GNU Astronomy Utilities

Next: , Previous: , Up: Arithmetic operators   [Contents][Index] Adding noise operators

When you simulate data (for example see Sufi simulates a detection), everything is ideal and there is no noise! The final step of the process is to add simulated noise to the data. The operators in this section are designed for that purpose.


Add a fixed noise (Gaussian standard deviation) to each element of the input dataset. This operator takes two arguments: the top/first popped operand is the noise standard deviation, the next popped operand is the dataset that the noise should be added to.

When --quiet isn’t given, a statement will be printed on each invocation of this operator (if there are multiple calls to the mknoise-*, the statement will be printed multiple times). It will show the random number generator function and seed that was used in that invocation, see Generating random numbers. Reproducibility of the outputs can be ensured with the --envseed option, see below for more.

For example with the first command below, image.fits will be degraded by a noise of standard deviation 3 units.

$ astarithmetic image.fits 3 mknoise-sigma

Alternatively, you can use this operator within column arithmetic in the Table program, to generate a random number like below (centered on 0, with \(\sigma=3\)) like the first command below. With the second command, you can put it into a shell variable for later usage.

$ echo 0 | asttable -c'arith $1 3 mknoise-sigma'
$ value=$(echo 0 | asttable -c'arith $1 3 mknoise-sigma')
$ echo $value

You can also use this operator in combination with AWK to easily generate an arbitrarily large table with random columns. In the example below, we’ll create a two column table with 20 rows. The first column will be centered on 5 and \(\sigma_1=2\), the second will be centered on 10 and \(\sigma_2=3\):

$ echo 5 10 \
       | awk '{for(i=0;i<20;++i) print $1, $2}' \
       | asttable -c'arith $1 2 mknoise-sigma' \
                  -c'arith $2 3 mknoise-sigma'

By adding an extra --output=random.fits, the table will be saved into a file called random.fits, and you can change the i<20 to i<5000 to have 5000 rows instead. Of course, if your input table has different values in the desired column the noisy distribution will be centered on each input element, but all will have the same scatter/sigma.

You can use the --envseed option to fix the random number generator seed (and thus get a reproducible result). For more on --envseed, see Generating random numbers. When using column arithmetic in Table, it may happen that multiple columns need random numbers (with any of the mknoise-* operators) in one call of asttable. In such cases, the value given to GSL_RNG_SEED is incremented by one on every call to the mknoise-* operators. Without this increment, when the column values are the same (happens a lot, for no-noised datasets), the returned values for all columns will be identical. But this feature has a side-effect: that if the order of calling the mknoise-* operators changes, the seeds used for each operator will change125.


Add Poisson noise to each element of the input dataset (see Photon counting noise). This operator takes two arguments: the top/first popped operand is the background value (in units of electron counts), the next popped operand is the dataset that the noise should be added to.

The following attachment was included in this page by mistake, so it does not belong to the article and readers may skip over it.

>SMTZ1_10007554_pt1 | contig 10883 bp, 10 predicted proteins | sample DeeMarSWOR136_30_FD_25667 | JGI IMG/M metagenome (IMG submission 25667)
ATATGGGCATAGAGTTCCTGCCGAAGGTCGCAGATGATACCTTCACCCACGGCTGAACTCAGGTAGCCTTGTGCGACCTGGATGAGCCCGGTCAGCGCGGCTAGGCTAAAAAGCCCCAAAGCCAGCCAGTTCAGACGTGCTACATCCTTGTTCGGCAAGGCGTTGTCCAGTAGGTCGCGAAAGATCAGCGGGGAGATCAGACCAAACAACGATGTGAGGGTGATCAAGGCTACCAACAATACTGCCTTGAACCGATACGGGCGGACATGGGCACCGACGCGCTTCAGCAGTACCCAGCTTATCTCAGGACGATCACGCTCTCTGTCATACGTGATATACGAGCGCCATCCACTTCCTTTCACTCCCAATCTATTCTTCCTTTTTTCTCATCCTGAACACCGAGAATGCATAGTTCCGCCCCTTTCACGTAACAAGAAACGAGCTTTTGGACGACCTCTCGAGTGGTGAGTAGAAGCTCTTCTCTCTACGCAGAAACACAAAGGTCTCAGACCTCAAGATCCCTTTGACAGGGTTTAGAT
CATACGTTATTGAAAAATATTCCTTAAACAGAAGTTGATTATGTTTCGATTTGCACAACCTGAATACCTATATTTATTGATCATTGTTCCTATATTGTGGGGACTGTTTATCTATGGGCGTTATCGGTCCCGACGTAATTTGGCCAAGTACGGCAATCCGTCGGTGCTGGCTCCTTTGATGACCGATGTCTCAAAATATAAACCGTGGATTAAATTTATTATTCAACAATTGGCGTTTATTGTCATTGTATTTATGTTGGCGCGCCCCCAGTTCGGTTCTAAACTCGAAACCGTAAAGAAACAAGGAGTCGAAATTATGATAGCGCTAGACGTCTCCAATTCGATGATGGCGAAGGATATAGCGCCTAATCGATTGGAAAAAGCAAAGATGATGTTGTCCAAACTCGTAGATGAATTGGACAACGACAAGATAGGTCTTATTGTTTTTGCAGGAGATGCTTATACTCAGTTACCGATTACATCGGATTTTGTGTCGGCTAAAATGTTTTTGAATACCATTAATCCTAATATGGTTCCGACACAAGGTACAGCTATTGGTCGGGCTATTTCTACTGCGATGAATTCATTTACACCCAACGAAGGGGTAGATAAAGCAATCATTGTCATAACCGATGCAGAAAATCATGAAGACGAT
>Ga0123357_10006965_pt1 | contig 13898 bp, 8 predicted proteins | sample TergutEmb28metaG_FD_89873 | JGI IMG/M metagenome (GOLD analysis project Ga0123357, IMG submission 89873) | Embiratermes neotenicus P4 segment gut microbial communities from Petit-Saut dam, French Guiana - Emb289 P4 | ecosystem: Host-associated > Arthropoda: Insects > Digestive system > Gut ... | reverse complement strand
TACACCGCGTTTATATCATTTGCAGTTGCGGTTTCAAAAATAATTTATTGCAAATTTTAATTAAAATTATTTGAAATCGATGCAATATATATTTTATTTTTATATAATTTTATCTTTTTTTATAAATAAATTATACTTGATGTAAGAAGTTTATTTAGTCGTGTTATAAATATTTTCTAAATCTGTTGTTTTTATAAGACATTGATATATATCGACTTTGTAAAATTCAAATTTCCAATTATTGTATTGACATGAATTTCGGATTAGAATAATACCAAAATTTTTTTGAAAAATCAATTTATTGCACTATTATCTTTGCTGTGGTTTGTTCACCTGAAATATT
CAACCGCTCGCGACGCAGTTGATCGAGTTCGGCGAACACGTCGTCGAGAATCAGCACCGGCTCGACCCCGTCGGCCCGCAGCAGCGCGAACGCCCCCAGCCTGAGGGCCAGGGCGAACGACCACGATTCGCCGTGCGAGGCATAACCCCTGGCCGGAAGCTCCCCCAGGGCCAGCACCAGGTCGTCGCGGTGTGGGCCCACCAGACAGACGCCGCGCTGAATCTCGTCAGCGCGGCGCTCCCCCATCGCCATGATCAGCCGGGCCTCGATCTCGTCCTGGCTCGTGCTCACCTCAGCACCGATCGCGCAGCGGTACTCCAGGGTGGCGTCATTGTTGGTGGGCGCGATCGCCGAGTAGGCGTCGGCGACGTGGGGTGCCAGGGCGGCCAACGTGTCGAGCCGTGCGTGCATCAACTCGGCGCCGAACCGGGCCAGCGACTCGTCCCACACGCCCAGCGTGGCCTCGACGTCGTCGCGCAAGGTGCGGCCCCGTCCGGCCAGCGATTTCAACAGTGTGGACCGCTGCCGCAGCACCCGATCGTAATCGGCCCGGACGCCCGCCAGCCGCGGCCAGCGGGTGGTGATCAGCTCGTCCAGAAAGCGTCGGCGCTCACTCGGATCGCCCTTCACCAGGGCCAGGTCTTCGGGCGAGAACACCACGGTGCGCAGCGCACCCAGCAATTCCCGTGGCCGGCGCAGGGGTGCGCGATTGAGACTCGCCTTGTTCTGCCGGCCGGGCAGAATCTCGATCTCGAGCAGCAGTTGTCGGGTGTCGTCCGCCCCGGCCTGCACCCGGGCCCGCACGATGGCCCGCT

Except for the noise-model, this operator is very similar to mknoise-sigma and the examples there apply here too. The main difference with mknoise-sigma is that in a Poisson distribution the scatter/sigma will depend on each element’s value.

For example, let’s assume you have made a mock image called mock.fits with MakeProfiles and its assumed zeropoint is 22.5 (for more on the zero point, see Brightness, Flux, Magnitude and Surface brightness). Let’s assume the background level for the Poisson noise has a value of 19 magnitudes. You can first use the mag-to-counts operator to convert this background magnitude into counts, then feed the background value in counts to mknoise-poisson operator:

$ astarithmetic mock.fits 19 22.5 mag-to-counts \

Try changing the background value from 19 to 10 to see the effect! Recall that the tutorial Sufi simulates a detection shows how you can use MakeProfiles to build mock images.


Add uniform noise to each element of the input dataset. This operator takes two arguments: the top/first popped operand is the width of the interval, the second popped operand is the dataset that the noise should be added to (each element will be the center of the interval). The returned random values may happen to be the minimum interval value, but will never be the maximum. Except for the noise-model, this operator behaves very similar to mknoise-sigma, see the explanation there for more.

For example with the command below, a random value will be selected between 10 to 14 (centered on 12, which is the only input data element, with a total width of 4).

echo 12 | asttable -c'arith $1 4 mknoise-uniform'

Similar to the example in mknoise-sigma, you can pipe the output of echo to awk before passing it to asttable to generate a full column of uniformly selected values within the same interval.



We have defined Task 15971 in Gnuastro’s project management system to address this. If you need this feature please send us an email at (to motivate us in its implementation).

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